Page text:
But suppose I ask one of the gods all three questions, two to which the answer is true, and one to which it is false. Then any god who gives the same answers for the first two and changes on the last one would most likely be either True or False, although I would be unable to tell which was which. If the God doesn't give the same answer for the first two, or gives the same answer for the last one, I'll know it was Random. But then Random could luck out here too... darn.

If I ask one of the gods two questions, the first known to be true and the second known to be false, and the replies are opposite... then I'm most likely dealing with True or False. If I then pose a question with a true answer to another God, and they give the same answer as the first one did to the true one, I'll know that was Random. If they give the opposite answer... it could be either the other god or Random. Ack!

I can't make this work... I'm missing something. Perhaps I have to ask a specific question that I probably don't even know about because I'm not strongly mathematical or philosophical that would tear this apart?

I'm probably going to feel so ridiculous when someone comes up with the answer now. That's how it always is...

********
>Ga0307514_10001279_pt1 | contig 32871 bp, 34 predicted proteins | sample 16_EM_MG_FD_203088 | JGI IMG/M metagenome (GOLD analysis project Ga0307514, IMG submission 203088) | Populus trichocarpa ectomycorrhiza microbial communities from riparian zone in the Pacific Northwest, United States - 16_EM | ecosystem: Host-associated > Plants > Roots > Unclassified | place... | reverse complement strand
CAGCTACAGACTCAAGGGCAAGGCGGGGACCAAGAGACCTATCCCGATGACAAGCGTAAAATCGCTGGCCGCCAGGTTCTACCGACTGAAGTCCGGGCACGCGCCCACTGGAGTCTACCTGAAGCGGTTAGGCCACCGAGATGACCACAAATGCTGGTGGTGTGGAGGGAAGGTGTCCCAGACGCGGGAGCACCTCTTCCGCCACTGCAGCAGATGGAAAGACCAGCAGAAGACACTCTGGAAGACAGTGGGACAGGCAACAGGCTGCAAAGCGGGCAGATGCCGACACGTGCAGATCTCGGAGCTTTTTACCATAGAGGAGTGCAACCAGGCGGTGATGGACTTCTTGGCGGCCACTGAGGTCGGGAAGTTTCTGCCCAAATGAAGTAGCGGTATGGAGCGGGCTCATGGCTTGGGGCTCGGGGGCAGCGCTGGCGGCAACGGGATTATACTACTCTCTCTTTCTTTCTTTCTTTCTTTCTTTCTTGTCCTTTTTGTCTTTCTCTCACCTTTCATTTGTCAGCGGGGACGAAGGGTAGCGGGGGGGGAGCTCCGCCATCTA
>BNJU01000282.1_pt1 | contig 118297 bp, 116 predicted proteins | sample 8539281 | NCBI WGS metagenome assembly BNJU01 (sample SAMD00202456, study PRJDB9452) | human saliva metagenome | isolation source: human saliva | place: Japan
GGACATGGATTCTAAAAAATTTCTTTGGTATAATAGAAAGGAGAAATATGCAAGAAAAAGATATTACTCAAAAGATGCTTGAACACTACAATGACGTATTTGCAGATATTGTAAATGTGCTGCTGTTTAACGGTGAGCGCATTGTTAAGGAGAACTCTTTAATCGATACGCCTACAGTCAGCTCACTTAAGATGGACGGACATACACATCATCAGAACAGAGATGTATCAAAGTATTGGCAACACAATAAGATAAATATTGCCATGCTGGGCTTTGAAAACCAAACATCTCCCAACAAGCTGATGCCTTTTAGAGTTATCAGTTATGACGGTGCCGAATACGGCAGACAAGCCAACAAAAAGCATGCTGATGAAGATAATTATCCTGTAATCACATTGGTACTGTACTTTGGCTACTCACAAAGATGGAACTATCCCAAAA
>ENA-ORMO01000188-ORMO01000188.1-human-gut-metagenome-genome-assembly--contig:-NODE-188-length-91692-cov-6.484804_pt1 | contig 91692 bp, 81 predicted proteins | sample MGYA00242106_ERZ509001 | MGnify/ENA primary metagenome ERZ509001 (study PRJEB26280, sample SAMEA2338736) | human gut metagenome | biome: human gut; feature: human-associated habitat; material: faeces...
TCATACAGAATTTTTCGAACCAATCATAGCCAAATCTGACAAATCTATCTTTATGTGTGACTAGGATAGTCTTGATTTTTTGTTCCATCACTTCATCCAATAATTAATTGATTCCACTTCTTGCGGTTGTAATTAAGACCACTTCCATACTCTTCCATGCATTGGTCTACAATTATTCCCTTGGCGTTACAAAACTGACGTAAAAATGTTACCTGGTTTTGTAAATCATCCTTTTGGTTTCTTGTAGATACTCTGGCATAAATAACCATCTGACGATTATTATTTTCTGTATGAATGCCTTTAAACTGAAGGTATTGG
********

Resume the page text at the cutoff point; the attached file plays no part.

5. this REALLY makes my head hurt.

7. Kill each one of them with The Subtle Knife, then check their IDs in their wallets. (See? Simple!)

8. I'm still thinking about it, unfortunately. I thought I could just let it go, but I can't seem to help but get my mind caught on these until I figure them out...

I think I have to ask a specific question that some how causes the answer to yield more information than a question should be able to yield. Like maybe asking one of them who the other is or something. I can't figure out how to make that work, because I don't see a pattern that would show one of the answers to be more true definitely, but I know I've got to ask a question phrased in such a way that it yields more information than I think it should now.

9. What Is:
True, False, and Random.
Three questions to ask to any of them.
Da or ja will be their only response.

If his answer changes, he is Random.

That's all I've got.

10. Originally Posted by Dana
What Is:
True, False, and Random.
Three questions to ask to any of them.
Da or ja will be their only response.

If his answer changes, he is Random.

That's all I've got.

My proposed solution:

Ask God A if "da" means yes.
Ask God B if God A said (insert God A's answer) Which is a question you know is yes.
Ask God C if God A said (insert God A's answer) Which is a question you know is yes.

I'm too lazy to work it through, but I think if you knew all the possible outcomes for those three questions in advance then the contradictions would yeild the answers to the identities and to the answer of what "ja" and "da" mean. Of course I could be wrong, but there are 8 possible outcomes no matter how you ask it, assuming you are required to ask each God one question.

1. da, da, da
2. da, da, ja
3. da, ja, da
4. da, ja, ja
5. ja, ja, ja
6. ja, ja, da
7. ja, da, ja
8. ja, da, da

Of course, I could be way off, but I challenge anyone to prove it.